Late payments are climbing as Australian struggle to pay bills on time
Late payments are on the rise according to a national financial snapshot of 20,000 Australians by budget management company Pocketbook.
During February, the proportion of bills paid late was 17 per cent, compared with just 12 per cent in January.
According to the study, the most likely bills to be paid late were council and strata rates (26 day average) and utilities (23 day average).
Credit card, personal loan and bank bills on average are paid 19 days late but make up 20% of all household bills according to the study.
New credit reforms were introduced this week and Australian consumers are being warned that poor payment history could have a detrimental impact on your ability to get a loan in the future as credit providers now have access to more information about what accounts you have, your credit limits and your repayment history.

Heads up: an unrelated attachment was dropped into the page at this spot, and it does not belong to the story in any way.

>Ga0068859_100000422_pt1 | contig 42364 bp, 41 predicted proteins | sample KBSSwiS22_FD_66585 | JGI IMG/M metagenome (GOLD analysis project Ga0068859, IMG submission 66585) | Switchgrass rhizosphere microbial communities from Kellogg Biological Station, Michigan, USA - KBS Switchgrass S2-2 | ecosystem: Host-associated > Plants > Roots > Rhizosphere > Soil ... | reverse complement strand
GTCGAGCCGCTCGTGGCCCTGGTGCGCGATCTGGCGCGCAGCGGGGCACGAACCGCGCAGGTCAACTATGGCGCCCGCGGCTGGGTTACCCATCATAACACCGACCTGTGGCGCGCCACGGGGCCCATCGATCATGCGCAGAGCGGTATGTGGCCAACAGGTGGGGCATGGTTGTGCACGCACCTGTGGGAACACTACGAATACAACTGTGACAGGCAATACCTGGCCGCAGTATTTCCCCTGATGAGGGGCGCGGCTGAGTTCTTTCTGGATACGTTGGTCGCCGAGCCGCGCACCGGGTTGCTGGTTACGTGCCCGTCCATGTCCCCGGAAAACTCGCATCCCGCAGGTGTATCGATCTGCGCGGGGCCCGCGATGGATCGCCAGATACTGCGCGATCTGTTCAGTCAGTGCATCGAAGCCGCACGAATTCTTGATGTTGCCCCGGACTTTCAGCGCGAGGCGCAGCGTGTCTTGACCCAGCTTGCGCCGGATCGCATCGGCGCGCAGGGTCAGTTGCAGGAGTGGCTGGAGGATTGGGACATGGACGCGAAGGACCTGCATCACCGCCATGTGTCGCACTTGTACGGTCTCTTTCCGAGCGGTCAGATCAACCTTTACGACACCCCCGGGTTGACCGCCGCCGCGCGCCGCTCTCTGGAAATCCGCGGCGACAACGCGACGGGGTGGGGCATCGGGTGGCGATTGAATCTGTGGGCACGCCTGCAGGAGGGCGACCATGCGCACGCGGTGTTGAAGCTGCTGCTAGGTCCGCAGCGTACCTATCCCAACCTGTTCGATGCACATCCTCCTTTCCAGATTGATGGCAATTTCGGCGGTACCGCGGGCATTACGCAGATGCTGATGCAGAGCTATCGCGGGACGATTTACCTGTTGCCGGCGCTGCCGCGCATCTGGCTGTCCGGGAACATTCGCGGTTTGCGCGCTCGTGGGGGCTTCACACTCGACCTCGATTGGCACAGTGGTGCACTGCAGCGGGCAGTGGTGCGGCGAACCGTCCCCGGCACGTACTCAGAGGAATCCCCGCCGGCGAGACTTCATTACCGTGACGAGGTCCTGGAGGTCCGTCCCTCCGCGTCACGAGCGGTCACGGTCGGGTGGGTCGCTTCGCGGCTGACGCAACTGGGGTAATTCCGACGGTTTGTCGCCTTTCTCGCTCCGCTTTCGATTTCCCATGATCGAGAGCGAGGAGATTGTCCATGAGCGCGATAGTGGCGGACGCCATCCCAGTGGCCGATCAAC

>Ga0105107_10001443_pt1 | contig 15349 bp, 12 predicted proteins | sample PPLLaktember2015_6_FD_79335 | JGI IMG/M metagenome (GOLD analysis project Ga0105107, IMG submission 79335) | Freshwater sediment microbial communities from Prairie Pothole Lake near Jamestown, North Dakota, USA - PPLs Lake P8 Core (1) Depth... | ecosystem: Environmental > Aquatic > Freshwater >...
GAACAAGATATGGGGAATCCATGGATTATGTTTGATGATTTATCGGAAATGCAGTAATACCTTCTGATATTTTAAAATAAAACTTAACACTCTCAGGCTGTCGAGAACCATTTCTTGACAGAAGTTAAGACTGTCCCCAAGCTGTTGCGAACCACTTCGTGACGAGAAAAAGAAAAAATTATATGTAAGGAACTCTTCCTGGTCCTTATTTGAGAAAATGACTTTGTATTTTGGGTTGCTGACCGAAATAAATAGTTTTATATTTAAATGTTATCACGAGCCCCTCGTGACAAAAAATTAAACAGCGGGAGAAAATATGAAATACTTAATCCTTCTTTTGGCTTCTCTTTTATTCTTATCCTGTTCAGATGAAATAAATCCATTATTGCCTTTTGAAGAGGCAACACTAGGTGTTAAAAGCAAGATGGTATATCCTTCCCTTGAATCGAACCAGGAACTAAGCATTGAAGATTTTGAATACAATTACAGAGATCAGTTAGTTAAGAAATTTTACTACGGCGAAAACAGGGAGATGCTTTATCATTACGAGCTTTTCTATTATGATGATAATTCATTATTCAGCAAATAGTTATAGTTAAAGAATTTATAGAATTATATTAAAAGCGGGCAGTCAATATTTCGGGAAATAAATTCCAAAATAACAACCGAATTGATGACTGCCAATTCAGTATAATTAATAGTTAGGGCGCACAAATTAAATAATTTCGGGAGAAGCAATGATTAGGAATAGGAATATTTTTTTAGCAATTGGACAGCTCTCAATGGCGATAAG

There is also a positive side to the reforms. Andrew Duncanson, Research Director at Mozo said that the reforms for the first time give you the ability to show a provider your reliability in paying off debts.
"The changes are particularly good news for anyone who in the past may have had minor difficulties and younger people, who are just starting out their credit history and might use a small credit card to demonstrate their good repayment habits when it comes time to getting a car or a home loan," he said.
Mr Duncanson also noted that in the future, lenders may also offer better interest rates to people who have shown that they always pay on time.
The study also highlighted just how many bills the average household has to pay each month. There were 10 key categories of bills ranging from mortgage/rent payments, banking (credit cards, accounts & personal loans), Insurance, car repayments, Entertainment (eg Foxtel), council/strata fees, school/childcare fees, phone/internet and other utilities.